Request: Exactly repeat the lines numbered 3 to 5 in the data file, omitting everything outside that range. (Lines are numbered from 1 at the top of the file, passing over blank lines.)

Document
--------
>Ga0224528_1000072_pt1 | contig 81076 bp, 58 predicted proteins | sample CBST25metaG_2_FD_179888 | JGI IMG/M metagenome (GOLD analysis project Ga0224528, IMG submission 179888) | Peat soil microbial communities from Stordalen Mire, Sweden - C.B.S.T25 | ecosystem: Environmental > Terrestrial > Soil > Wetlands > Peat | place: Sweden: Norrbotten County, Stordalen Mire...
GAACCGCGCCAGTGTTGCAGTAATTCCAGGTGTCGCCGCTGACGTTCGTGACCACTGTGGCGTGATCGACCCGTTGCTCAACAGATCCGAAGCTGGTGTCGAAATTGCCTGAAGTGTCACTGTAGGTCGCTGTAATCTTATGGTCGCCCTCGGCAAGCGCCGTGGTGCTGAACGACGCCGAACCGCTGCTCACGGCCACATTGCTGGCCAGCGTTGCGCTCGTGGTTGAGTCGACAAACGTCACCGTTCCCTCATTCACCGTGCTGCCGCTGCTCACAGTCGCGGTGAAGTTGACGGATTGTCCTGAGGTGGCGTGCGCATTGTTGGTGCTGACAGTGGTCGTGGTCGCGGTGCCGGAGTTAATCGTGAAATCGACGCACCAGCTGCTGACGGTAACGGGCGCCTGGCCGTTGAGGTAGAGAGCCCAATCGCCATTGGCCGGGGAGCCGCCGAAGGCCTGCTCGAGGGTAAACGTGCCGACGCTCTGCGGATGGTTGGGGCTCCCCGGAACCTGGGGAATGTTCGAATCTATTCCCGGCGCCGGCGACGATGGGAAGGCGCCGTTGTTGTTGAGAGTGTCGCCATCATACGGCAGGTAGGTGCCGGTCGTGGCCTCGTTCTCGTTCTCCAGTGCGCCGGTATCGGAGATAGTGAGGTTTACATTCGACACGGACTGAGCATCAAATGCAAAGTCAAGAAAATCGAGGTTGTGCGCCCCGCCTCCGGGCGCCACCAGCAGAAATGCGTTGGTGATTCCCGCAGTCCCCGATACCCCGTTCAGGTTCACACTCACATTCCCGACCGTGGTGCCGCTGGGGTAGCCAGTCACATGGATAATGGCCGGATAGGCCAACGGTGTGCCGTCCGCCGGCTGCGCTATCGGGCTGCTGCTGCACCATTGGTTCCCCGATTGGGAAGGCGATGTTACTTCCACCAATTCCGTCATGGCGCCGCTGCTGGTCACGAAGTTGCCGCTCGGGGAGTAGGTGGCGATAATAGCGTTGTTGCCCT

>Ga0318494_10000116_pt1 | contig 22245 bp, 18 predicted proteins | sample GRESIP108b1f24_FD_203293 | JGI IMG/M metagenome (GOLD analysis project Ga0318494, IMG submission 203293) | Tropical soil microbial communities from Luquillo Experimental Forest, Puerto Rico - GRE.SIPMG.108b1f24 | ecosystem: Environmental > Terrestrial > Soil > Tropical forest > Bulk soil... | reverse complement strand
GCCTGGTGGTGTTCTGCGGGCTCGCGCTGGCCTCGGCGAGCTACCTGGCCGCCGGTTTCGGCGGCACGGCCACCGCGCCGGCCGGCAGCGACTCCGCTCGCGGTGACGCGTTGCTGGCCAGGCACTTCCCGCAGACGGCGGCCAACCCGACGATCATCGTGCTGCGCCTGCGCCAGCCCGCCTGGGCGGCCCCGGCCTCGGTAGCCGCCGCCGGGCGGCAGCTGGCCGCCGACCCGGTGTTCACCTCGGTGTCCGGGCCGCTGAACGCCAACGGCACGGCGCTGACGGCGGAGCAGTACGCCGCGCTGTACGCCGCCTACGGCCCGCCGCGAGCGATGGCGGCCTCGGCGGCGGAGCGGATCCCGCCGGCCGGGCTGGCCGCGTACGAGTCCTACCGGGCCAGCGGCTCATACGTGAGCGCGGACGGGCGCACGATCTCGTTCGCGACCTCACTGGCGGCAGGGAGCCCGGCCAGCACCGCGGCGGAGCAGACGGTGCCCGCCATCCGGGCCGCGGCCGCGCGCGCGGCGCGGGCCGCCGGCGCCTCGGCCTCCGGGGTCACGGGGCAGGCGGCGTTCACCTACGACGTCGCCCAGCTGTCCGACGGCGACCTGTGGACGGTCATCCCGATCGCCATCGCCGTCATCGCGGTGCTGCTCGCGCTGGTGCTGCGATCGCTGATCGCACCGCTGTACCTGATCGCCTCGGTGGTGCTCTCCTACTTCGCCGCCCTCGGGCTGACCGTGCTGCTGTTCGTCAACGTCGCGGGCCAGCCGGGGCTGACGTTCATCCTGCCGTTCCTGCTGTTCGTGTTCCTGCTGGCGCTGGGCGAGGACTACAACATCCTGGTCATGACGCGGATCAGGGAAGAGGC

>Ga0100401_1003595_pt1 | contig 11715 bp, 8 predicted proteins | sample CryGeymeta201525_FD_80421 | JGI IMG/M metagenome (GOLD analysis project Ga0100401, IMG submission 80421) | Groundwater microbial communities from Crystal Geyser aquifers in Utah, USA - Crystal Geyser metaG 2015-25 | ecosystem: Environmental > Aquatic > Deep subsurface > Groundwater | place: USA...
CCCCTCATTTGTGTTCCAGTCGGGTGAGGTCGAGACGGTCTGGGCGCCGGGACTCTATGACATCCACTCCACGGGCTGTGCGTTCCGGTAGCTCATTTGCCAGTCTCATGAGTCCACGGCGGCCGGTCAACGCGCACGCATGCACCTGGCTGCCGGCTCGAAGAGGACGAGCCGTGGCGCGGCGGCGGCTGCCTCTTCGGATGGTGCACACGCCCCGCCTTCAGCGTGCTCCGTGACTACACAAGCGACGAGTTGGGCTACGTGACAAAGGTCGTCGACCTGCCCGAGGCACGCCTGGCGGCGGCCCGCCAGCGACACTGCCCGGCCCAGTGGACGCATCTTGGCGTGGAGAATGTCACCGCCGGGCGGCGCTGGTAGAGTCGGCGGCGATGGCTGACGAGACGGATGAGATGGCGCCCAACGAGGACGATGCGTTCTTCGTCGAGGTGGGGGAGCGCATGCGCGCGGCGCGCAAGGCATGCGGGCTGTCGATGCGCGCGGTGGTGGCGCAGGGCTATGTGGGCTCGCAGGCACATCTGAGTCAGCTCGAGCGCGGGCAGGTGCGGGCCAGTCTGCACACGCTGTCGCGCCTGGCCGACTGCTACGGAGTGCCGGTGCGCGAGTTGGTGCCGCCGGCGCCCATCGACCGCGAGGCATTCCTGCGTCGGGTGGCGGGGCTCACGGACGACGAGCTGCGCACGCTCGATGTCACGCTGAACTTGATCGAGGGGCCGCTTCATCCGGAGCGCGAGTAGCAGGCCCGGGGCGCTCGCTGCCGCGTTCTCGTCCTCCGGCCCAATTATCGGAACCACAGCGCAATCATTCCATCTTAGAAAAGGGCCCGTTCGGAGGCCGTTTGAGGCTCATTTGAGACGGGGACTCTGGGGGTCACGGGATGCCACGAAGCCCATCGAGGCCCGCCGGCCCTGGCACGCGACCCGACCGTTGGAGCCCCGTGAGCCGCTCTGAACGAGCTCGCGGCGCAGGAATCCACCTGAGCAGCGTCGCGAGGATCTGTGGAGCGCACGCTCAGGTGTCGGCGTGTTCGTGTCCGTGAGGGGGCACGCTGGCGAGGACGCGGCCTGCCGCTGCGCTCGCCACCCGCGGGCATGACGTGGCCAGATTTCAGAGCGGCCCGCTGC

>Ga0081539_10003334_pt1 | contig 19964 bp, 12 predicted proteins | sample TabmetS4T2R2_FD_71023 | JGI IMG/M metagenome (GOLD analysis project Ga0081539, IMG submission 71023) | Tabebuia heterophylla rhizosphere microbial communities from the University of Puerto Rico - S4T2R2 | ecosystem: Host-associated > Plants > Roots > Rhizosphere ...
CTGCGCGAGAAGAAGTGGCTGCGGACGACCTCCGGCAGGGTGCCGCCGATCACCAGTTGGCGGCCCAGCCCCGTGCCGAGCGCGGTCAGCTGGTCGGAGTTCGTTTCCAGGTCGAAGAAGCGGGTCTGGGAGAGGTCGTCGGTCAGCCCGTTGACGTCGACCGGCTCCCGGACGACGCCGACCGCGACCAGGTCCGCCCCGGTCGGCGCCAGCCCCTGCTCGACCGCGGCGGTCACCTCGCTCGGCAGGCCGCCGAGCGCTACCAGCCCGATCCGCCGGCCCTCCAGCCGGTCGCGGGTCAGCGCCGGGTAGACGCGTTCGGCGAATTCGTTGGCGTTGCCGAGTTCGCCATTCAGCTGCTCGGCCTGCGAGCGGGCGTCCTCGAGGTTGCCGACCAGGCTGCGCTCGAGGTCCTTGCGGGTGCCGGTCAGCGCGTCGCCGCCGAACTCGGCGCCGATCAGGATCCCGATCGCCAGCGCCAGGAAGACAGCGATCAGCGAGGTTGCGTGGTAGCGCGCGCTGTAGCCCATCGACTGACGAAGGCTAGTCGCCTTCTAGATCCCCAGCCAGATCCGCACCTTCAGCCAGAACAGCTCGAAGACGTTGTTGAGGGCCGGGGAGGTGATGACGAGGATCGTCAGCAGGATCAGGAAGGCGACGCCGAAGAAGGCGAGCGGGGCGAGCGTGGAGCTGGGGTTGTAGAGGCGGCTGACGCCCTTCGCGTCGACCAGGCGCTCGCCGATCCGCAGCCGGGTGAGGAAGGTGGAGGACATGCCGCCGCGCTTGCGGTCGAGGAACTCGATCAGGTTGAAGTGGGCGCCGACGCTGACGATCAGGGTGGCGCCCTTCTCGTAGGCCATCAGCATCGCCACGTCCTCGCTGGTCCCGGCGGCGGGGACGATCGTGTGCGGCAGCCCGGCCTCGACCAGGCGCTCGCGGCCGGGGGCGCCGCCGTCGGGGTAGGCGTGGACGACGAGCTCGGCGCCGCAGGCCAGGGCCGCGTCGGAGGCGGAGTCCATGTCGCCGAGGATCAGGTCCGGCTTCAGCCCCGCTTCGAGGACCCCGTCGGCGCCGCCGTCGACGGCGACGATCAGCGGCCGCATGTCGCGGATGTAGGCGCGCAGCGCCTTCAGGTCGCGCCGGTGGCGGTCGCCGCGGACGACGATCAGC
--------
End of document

>Ga0318494_10000116_pt1 | contig 22245 bp, 18 predicted proteins | sample GRESIP108b1f24_FD_203293 | JGI IMG/M metagenome (GOLD analysis project Ga0318494, IMG submission 203293) | Tropical soil microbial communities from Luquillo Experimental Forest, Puerto Rico - GRE.SIPMG.108b1f24 | ecosystem: Environmental > Terrestrial > Soil > Tropical forest > Bulk soil... | reverse complement strand
GCCTGGTGGTGTTCTGCGGGCTCGCGCTGGCCTCGGCGAGCTACCTGGCCGCCGGTTTCGGCGGCACGGCCACCGCGCCGGCCGGCAGCGACTCCGCTCGCGGTGACGCGTTGCTGGCCAGGCACTTCCCGCAGACGGCGGCCAACCCGACGATCATCGTGCTGCGCCTGCGCCAGCCCGCCTGGGCGGCCCCGGCCTCGGTAGCCGCCGCCGGGCGGCAGCTGGCCGCCGACCCGGTGTTCACCTCGGTGTCCGGGCCGCTGAACGCCAACGGCACGGCGCTGACGGCGGAGCAGTACGCCGCGCTGTACGCCGCCTACGGCCCGCCGCGAGCGATGGCGGCCTCGGCGGCGGAGCGGATCCCGCCGGCCGGGCTGGCCGCGTACGAGTCCTACCGGGCCAGCGGCTCATACGTGAGCGCGGACGGGCGCACGATCTCGTTCGCGACCTCACTGGCGGCAGGGAGCCCGGCCAGCACCGCGGCGGAGCAGACGGTGCCCGCCATCCGGGCCGCGGCCGCGCGCGCGGCGCGGGCCGCCGGCGCCTCGGCCTCCGGGGTCACGGGGCAGGCGGCGTTCACCTACGACGTCGCCCAGCTGTCCGACGGCGACCTGTGGACGGTCATCCCGATCGCCATCGCCGTCATCGCGGTGCTGCTCGCGCTGGTGCTGCGATCGCTGATCGCACCGCTGTACCTGATCGCCTCGGTGGTGCTCTCCTACTTCGCCGCCCTCGGGCTGACCGTGCTGCTGTTCGTCAACGTCGCGGGCCAGCCGGGGCTGACGTTCATCCTGCCGTTCCTGCTGTTCGTGTTCCTGCTGGCGCTGGGCGAGGACTACAACATCCTGGTCATGACGCGGATCAGGGAAGAGGC

>Ga0100401_1003595_pt1 | contig 11715 bp, 8 predicted proteins | sample CryGeymeta201525_FD_80421 | JGI IMG/M metagenome (GOLD analysis project Ga0100401, IMG submission 80421) | Groundwater microbial communities from Crystal Geyser aquifers in Utah, USA - Crystal Geyser metaG 2015-25 | ecosystem: Environmental > Aquatic > Deep subsurface > Groundwater | place: USA...